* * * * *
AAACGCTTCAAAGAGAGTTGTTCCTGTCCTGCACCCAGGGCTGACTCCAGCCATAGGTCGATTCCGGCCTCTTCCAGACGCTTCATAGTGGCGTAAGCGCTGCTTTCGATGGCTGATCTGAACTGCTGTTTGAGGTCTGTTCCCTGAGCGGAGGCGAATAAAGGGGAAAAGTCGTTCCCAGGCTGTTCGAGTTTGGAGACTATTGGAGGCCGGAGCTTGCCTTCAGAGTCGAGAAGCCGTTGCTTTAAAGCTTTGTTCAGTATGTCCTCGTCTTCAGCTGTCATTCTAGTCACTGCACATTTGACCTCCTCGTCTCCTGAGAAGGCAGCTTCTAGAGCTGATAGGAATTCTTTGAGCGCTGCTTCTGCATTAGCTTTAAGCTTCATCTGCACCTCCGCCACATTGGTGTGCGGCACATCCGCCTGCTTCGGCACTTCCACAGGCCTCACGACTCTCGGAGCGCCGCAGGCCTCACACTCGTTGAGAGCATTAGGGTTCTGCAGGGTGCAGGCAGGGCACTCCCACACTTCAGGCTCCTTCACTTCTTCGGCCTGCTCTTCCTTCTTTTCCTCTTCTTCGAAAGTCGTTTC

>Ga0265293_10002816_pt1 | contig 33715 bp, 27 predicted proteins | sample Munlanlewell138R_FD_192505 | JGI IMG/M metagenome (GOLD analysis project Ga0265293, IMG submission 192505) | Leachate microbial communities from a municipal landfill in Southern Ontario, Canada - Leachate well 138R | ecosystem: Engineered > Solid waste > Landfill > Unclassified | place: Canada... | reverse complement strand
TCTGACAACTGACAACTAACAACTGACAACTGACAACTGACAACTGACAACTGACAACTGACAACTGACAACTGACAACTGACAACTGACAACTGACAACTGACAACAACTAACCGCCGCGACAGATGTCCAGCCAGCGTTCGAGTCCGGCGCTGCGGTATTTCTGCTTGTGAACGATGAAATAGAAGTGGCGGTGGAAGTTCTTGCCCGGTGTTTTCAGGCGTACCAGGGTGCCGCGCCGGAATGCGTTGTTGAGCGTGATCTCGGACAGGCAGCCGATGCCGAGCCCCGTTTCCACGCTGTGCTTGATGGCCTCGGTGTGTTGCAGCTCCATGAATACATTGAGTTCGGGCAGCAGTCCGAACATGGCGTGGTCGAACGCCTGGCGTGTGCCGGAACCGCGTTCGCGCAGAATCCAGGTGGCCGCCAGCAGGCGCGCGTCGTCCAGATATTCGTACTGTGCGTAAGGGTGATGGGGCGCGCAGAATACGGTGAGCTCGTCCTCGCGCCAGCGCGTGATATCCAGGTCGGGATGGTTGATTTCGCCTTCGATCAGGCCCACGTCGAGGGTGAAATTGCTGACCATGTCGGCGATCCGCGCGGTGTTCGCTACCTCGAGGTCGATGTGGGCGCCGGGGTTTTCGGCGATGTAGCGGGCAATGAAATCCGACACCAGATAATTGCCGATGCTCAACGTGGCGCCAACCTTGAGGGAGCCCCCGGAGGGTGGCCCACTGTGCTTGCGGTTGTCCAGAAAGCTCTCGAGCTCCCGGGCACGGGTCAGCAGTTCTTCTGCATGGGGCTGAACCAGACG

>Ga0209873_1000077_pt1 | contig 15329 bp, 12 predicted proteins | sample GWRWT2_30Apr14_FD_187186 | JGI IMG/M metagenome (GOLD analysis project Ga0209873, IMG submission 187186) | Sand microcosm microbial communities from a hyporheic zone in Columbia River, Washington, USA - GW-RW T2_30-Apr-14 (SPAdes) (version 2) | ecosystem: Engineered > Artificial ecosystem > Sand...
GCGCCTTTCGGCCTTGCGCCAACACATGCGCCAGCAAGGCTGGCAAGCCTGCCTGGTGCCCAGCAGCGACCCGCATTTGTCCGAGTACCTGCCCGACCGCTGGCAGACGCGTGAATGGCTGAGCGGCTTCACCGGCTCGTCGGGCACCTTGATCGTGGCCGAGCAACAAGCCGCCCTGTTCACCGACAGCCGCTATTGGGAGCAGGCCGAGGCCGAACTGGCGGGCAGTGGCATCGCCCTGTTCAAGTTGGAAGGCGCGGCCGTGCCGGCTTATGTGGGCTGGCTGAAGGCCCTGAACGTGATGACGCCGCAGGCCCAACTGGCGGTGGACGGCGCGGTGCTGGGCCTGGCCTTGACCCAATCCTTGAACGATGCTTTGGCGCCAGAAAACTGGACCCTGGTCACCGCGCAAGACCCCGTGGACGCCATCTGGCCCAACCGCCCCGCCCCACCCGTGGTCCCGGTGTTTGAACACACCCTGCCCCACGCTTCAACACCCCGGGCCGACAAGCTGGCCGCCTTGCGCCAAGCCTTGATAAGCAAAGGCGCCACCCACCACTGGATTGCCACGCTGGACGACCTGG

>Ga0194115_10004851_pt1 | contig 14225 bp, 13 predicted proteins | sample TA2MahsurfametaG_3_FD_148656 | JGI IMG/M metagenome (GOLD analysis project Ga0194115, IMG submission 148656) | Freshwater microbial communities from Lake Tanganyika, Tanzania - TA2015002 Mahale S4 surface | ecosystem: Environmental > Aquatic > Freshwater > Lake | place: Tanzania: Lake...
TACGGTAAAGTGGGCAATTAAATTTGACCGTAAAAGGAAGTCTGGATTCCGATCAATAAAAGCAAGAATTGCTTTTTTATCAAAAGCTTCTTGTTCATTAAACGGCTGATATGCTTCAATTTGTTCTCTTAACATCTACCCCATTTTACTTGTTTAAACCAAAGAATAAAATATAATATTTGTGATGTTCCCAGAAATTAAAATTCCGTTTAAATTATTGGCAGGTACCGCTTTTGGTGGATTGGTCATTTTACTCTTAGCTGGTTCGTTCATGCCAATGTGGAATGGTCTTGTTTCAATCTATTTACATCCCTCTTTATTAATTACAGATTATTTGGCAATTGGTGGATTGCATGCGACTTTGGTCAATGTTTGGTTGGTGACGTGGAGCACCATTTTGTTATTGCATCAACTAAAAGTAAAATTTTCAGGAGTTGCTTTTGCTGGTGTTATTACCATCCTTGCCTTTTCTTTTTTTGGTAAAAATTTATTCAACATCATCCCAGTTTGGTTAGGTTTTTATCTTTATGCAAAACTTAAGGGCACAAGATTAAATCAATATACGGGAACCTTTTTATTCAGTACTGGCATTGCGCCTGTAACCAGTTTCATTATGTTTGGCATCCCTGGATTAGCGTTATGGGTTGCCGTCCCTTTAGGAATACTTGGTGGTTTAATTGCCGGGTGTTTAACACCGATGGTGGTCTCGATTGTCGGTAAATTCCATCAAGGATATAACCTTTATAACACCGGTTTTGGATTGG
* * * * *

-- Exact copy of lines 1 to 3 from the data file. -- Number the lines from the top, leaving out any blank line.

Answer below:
AAACGCTTCAAAGAGAGTTGTTCCTGTCCTGCACCCAGGGCTGACTCCAGCCATAGGTCGATTCCGGCCTCTTCCAGACGCTTCATAGTGGCGTAAGCGCTGCTTTCGATGGCTGATCTGAACTGCTGTTTGAGGTCTGTTCCCTGAGCGGAGGCGAATAAAGGGGAAAAGTCGTTCCCAGGCTGTTCGAGTTTGGAGACTATTGGAGGCCGGAGCTTGCCTTCAGAGTCGAGAAGCCGTTGCTTTAAAGCTTTGTTCAGTATGTCCTCGTCTTCAGCTGTCATTCTAGTCACTGCACATTTGACCTCCTCGTCTCCTGAGAAGGCAGCTTCTAGAGCTGATAGGAATTCTTTGAGCGCTGCTTCTGCATTAGCTTTAAGCTTCATCTGCACCTCCGCCACATTGGTGTGCGGCACATCCGCCTGCTTCGGCACTTCCACAGGCCTCACGACTCTCGGAGCGCCGCAGGCCTCACACTCGTTGAGAGCATTAGGGTTCTGCAGGGTGCAGGCAGGGCACTCCCACACTTCAGGCTCCTTCACTTCTTCGGCCTGCTCTTCCTTCTTTTCCTCTTCTTCGAAAGTCGTTTC

>Ga0265293_10002816_pt1 | contig 33715 bp, 27 predicted proteins | sample Munlanlewell138R_FD_192505 | JGI IMG/M metagenome (GOLD analysis project Ga0265293, IMG submission 192505) | Leachate microbial communities from a municipal landfill in Southern Ontario, Canada - Leachate well 138R | ecosystem: Engineered > Solid waste > Landfill > Unclassified | place: Canada... | reverse complement strand
TCTGACAACTGACAACTAACAACTGACAACTGACAACTGACAACTGACAACTGACAACTGACAACTGACAACTGACAACTGACAACTGACAACTGACAACTGACAACAACTAACCGCCGCGACAGATGTCCAGCCAGCGTTCGAGTCCGGCGCTGCGGTATTTCTGCTTGTGAACGATGAAATAGAAGTGGCGGTGGAAGTTCTTGCCCGGTGTTTTCAGGCGTACCAGGGTGCCGCGCCGGAATGCGTTGTTGAGCGTGATCTCGGACAGGCAGCCGATGCCGAGCCCCGTTTCCACGCTGTGCTTGATGGCCTCGGTGTGTTGCAGCTCCATGAATACATTGAGTTCGGGCAGCAGTCCGAACATGGCGTGGTCGAACGCCTGGCGTGTGCCGGAACCGCGTTCGCGCAGAATCCAGGTGGCCGCCAGCAGGCGCGCGTCGTCCAGATATTCGTACTGTGCGTAAGGGTGATGGGGCGCGCAGAATACGGTGAGCTCGTCCTCGCGCCAGCGCGTGATATCCAGGTCGGGATGGTTGATTTCGCCTTCGATCAGGCCCACGTCGAGGGTGAAATTGCTGACCATGTCGGCGATCCGCGCGGTGTTCGCTACCTCGAGGTCGATGTGGGCGCCGGGGTTTTCGGCGATGTAGCGGGCAATGAAATCCGACACCAGATAATTGCCGATGCTCAACGTGGCGCCAACCTTGAGGGAGCCCCCGGAGGGTGGCCCACTGTGCTTGCGGTTGTCCAGAAAGCTCTCGAGCTCCCGGGCACGGGTCAGCAGTTCTTCTGCATGGGGCTGAACCAGACG